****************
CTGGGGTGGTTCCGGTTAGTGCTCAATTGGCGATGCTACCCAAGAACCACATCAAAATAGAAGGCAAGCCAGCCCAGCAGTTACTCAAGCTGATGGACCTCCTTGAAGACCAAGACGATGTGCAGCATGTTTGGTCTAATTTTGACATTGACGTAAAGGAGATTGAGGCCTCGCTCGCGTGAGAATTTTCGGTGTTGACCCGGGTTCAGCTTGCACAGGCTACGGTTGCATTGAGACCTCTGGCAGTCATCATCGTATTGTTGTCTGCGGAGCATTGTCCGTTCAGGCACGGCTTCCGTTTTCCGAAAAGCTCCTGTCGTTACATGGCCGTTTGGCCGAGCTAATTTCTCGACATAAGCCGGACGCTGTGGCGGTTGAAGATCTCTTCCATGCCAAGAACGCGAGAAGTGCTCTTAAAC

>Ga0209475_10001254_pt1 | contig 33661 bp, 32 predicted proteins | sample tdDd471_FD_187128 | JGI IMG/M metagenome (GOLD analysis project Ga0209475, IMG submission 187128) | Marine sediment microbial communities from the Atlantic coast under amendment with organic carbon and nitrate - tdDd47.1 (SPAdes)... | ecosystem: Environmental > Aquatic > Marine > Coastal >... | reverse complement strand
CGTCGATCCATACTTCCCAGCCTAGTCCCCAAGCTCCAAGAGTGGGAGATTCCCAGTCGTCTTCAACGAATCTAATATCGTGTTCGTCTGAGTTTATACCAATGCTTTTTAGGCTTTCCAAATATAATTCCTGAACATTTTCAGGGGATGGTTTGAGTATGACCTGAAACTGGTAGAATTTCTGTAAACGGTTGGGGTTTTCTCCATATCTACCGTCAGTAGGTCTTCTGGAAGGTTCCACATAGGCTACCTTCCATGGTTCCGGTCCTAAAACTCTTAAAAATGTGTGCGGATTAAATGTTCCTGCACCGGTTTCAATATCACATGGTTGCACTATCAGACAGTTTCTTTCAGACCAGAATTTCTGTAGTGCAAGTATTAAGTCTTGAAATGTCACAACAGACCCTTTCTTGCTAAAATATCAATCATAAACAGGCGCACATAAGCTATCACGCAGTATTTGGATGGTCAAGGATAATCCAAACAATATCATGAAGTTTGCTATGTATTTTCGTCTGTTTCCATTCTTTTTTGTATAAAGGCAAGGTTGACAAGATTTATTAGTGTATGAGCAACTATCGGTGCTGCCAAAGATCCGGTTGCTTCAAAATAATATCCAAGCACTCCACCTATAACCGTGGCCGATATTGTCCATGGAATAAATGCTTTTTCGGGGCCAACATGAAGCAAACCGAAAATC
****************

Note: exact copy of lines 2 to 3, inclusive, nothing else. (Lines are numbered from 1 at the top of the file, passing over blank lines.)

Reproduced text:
>Ga0209475_10001254_pt1 | contig 33661 bp, 32 predicted proteins | sample tdDd471_FD_187128 | JGI IMG/M metagenome (GOLD analysis project Ga0209475, IMG submission 187128) | Marine sediment microbial communities from the Atlantic coast under amendment with organic carbon and nitrate - tdDd47.1 (SPAdes)... | ecosystem: Environmental > Aquatic > Marine > Coastal >... | reverse complement strand
CGTCGATCCATACTTCCCAGCCTAGTCCCCAAGCTCCAAGAGTGGGAGATTCCCAGTCGTCTTCAACGAATCTAATATCGTGTTCGTCTGAGTTTATACCAATGCTTTTTAGGCTTTCCAAATATAATTCCTGAACATTTTCAGGGGATGGTTTGAGTATGACCTGAAACTGGTAGAATTTCTGTAAACGGTTGGGGTTTTCTCCATATCTACCGTCAGTAGGTCTTCTGGAAGGTTCCACATAGGCTACCTTCCATGGTTCCGGTCCTAAAACTCTTAAAAATGTGTGCGGATTAAATGTTCCTGCACCGGTTTCAATATCACATGGTTGCACTATCAGACAGTTTCTTTCAGACCAGAATTTCTGTAGTGCAAGTATTAAGTCTTGAAATGTCACAACAGACCCTTTCTTGCTAAAATATCAATCATAAACAGGCGCACATAAGCTATCACGCAGTATTTGGATGGTCAAGGATAATCCAAACAATATCATGAAGTTTGCTATGTATTTTCGTCTGTTTCCATTCTTTTTTGTATAAAGGCAAGGTTGACAAGATTTATTAGTGTATGAGCAACTATCGGTGCTGCCAAAGATCCGGTTGCTTCAAAATAATATCCAAGCACTCCACCTATAACCGTGGCCGATATTGTCCATGGAATAAATGCTTTTTCGGGGCCAACATGAAGCAAACCGAAAATC